Let's take this metaphor of the body to address the recent affair of Houstonian Zubair Bouchikhi. He has been recently released on bond, but for many months, his case of incarceration was discussed in our mosques and gatherings. It is normal to feel and share the pain that he and his family have suffered, just as the Prophetic Saying suggests parts of the body should respond to one another with empathy.
Taking the metaphor of the single body to the next level, let us ask: how did the rest of the body (our community) lead this part of the community (Zubair) to incarceration in the first place? It is easy to blame overzealous informants, whose numbers in our mosques have grown exponentially in recent years as part of this lucrative growth industry of xenophobia toward Islam and Muslims. We must also blame ourselves, however, for not understanding our home (America) and the difficult transformations that it has been undergoing in recent decades.
I touched some raw nerves a few years ago when I discussed this very issue. The anger that some of you felt at that time was a natural coping mechanism to being exposed to the fact that our story as Muslims in America (which we are authoring as we play the lead roles) is different from the story that many of us think that we're living. It is safer for me to do what I have done since then, which is to focus on mainstream Islamic teaching on the importance of perseverance, God-wariness, thankfulness for blessings, etc., which would not push anyone in the congregation out of their comfort zone, and you would all leave happy.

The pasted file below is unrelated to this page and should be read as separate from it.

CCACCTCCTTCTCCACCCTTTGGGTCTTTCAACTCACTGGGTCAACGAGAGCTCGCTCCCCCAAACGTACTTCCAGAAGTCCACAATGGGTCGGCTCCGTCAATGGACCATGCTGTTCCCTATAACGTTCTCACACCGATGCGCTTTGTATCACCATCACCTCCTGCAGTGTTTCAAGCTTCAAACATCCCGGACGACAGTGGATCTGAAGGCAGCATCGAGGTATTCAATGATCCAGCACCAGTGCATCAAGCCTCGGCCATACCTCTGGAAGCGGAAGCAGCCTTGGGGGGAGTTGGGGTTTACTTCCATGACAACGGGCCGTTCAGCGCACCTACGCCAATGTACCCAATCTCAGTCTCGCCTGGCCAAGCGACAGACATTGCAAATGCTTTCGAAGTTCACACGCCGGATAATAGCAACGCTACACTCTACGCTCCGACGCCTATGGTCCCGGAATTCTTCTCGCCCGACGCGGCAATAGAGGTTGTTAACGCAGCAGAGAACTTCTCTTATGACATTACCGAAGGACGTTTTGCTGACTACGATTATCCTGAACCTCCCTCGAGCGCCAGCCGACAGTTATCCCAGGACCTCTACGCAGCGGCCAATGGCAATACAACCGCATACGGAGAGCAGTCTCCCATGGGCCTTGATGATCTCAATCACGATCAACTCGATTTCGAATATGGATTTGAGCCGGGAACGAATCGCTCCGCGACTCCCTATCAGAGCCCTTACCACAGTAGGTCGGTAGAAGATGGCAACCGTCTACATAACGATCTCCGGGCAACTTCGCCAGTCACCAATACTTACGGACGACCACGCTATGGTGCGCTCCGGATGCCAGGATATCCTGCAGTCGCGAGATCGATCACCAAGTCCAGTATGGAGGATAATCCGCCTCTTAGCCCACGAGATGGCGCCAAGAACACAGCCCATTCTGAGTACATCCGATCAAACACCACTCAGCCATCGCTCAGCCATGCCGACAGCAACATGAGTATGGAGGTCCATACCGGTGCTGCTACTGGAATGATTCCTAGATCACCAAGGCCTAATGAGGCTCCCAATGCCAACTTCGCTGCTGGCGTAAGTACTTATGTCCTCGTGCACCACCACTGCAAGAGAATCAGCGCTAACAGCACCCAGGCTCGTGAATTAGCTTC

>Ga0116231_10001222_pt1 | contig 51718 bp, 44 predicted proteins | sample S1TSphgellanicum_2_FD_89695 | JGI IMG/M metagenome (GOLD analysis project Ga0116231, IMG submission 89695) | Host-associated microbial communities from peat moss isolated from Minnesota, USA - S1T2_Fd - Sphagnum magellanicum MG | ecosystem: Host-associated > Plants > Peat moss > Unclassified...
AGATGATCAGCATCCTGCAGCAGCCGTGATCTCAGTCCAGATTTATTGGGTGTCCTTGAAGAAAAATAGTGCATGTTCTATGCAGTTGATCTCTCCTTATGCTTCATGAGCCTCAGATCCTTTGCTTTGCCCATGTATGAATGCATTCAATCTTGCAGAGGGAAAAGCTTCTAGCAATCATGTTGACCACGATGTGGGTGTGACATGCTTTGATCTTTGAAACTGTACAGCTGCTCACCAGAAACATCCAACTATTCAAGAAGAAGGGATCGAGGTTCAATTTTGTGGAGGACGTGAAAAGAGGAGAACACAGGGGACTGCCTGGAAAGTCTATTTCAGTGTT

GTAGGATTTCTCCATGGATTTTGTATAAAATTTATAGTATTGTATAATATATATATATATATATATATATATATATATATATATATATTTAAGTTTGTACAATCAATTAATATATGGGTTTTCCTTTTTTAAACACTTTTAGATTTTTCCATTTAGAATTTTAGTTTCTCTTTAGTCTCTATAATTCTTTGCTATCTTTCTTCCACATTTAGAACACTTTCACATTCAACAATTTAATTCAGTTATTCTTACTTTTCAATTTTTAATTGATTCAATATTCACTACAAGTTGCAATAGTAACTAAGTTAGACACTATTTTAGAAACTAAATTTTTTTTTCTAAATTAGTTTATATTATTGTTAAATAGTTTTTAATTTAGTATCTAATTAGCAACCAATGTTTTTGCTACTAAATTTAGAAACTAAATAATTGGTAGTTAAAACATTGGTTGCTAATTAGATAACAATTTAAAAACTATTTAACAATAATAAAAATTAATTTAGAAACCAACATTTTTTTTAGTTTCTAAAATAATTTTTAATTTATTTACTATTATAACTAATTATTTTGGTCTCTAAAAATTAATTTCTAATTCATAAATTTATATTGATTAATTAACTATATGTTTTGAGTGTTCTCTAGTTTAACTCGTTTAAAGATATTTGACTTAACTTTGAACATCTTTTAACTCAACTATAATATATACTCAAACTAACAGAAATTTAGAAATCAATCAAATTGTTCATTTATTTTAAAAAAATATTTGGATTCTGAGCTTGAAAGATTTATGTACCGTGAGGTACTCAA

However, this topic of American Islam is too important to leave unspoken. If there is to be an Islam in America 100 years from now, it must be an American Islam that fits comfortably in the fabric of American society. This requires abandoning the rhetoric that there is only one Islam, which is patently false, since Islam in Malaysia is different from Islam in Indonesia, Islam in Pakistan, in Saudi Arabia, in Egypt, etc. Each community evolved within its own historical and cultural context, and although they share some common factors, they are distinctly different. I will try to push you a bit out of your comfort zone of the Orthodoxy narrative, which we feel compelled to profess on the pulpit, in order to start the community thinking about those problems. I hope not to push you too far out of your comfort zone at this time.